This article, an introduction to HDSR’s “Personalized (N-of-1) Trials: Methods, Applications, and Impact” special issue, describes the rationale for a primer of the methods, data types and management, designs, and use cases for personalized (N-of-1) trials. It explains that the design and implementation of personalized (N-of-1) trials is only useful if patients volunteer for research involving them and actively participate in clinical services that use them. However, ‘N-of-1 trials’ may be an inadequate name to enact such patient engagement. The authors briefly review what patients have reported about the ‘N-of-1’ label and propose a more consumer-friendly moniker for this type of research and clinical approach to improve evidence-based science.
Keywords: between-subject designs, N-of-1 trials, personalized trials, single-patient trials, within-subject trials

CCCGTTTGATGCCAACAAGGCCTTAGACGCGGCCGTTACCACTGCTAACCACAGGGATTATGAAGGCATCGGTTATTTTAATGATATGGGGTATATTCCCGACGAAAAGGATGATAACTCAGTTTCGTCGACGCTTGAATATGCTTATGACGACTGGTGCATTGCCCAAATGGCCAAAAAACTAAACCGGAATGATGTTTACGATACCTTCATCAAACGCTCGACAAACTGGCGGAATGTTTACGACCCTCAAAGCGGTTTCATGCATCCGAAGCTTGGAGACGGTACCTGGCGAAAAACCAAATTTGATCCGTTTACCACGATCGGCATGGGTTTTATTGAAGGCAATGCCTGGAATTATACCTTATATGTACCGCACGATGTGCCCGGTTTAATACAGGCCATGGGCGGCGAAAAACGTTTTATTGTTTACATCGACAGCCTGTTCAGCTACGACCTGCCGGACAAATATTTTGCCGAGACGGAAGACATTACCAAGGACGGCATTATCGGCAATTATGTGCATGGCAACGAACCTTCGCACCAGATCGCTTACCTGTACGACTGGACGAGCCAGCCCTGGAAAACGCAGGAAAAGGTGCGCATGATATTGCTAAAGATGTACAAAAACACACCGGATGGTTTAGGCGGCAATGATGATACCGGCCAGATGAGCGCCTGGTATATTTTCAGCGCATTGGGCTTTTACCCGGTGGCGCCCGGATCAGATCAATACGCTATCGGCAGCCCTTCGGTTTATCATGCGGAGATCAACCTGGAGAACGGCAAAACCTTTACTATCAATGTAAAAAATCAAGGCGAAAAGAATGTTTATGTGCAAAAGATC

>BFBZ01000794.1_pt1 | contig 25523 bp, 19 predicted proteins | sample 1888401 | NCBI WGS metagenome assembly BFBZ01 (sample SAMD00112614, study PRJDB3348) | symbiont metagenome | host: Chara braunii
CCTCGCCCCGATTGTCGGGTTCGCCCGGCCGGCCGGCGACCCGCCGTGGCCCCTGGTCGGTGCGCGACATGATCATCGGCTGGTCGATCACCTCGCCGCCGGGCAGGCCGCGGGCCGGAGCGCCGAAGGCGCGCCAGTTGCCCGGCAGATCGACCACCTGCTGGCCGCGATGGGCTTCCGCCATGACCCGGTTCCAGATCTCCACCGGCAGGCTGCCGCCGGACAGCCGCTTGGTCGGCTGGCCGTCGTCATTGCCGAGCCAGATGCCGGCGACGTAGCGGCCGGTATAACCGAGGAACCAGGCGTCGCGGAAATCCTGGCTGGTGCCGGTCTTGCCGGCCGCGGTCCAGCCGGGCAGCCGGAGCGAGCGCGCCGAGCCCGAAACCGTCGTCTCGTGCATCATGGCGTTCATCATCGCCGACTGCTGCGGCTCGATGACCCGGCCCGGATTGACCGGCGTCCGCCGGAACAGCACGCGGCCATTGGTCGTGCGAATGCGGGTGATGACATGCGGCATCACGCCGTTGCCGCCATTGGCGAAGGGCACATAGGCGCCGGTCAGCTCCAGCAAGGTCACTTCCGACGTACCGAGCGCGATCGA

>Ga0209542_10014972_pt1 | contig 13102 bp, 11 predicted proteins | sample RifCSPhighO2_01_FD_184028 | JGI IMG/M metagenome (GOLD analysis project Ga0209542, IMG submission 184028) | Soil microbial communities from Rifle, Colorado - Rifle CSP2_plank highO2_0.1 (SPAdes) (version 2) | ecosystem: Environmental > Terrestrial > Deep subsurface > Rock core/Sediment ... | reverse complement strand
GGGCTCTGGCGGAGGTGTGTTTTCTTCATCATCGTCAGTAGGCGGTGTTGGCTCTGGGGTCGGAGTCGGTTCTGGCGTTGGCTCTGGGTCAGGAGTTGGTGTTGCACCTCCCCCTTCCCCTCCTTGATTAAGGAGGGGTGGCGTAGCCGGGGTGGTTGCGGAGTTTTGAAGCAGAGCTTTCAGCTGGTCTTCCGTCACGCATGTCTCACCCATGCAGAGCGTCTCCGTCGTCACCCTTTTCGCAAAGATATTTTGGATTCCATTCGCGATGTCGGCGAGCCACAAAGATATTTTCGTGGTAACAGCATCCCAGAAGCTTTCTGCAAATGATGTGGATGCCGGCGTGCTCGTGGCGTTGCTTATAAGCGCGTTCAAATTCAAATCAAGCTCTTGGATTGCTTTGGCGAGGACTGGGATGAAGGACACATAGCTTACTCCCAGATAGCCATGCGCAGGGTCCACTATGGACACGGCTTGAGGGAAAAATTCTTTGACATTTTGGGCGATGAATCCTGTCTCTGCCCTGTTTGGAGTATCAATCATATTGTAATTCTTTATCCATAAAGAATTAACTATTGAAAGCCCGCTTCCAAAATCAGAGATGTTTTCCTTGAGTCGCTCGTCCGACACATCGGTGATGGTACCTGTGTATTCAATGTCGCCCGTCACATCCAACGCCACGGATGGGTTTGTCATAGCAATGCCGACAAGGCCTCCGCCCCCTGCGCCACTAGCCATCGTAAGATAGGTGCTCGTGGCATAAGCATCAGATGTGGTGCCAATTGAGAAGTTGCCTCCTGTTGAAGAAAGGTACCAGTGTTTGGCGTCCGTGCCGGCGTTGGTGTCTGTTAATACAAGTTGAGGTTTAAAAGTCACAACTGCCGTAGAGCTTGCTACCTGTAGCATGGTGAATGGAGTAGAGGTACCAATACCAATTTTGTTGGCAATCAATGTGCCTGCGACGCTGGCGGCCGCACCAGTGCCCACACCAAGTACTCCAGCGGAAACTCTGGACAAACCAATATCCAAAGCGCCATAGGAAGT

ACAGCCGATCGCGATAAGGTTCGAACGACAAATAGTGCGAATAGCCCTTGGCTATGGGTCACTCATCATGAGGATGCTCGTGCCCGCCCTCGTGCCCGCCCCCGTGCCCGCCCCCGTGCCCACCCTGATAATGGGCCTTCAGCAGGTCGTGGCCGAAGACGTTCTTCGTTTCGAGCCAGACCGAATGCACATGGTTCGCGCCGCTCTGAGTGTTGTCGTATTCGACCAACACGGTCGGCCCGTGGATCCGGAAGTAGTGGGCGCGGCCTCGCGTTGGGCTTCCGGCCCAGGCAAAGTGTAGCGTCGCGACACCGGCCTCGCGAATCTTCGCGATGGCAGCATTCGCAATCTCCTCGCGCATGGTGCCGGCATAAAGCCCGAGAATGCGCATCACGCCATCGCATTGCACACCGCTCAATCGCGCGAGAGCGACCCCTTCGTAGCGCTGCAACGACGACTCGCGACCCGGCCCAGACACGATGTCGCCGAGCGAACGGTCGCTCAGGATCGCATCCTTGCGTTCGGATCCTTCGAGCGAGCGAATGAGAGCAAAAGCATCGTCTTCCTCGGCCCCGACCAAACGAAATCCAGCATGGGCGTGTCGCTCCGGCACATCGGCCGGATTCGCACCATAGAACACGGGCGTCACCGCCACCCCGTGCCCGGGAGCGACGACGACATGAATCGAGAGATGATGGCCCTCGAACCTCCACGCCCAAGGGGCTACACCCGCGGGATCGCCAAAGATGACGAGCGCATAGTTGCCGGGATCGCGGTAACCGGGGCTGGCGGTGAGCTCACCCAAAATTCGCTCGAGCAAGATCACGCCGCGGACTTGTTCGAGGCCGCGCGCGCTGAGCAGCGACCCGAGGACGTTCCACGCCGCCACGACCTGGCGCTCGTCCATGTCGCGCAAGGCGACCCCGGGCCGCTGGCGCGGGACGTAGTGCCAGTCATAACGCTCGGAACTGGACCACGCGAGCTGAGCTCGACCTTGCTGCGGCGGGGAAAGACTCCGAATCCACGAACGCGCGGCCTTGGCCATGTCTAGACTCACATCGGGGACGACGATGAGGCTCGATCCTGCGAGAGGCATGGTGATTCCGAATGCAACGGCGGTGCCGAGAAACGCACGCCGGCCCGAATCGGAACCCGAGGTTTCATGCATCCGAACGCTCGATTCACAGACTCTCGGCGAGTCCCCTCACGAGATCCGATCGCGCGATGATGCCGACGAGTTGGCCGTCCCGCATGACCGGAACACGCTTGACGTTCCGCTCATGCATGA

Successful therapy for a number of highly prevalent and chronic symptoms, risk factors, and health conditions has eluded us thus far. We postulate that the introduction of systematic data collection to assess the success of potential therapies—obtained from a single-patient or personalized trial—will increase the successful management of these health conditions, improve therapeutic precision, avoid use of unhelpful medications, and minimize individual patient harm. The clinical encounter, cherished though it is, has changed little in the many centuries that clinicians have provided care to patients. Whether physiologic or patient-reported, recent advances in data science over the past few decades can radically alter the clinical encounter by updating the available data on which to base therapeutic decisions for both clinicians and patients. In the future, we imagine a curated database combining data from similar personalized trials, which scientists can utilize to generate new knowledge, and clinicians can search on pertinent dimensions to review the results of revious personalized trials conducted with patients similar to theirs. The development of a single-patient, personalized, methodological approach that is automated and can be used at point-of-care could revolutionize the way we interact with patients and set the stage for a truly transformative approach to precision therapeutics. We also envision a future in which patients could avail themselves of these tools to conduct their own personalized experiments to test hypotheses about which therapies, whether behavioral or involving over-the-counter pharmaceuticals, provide them with the best results.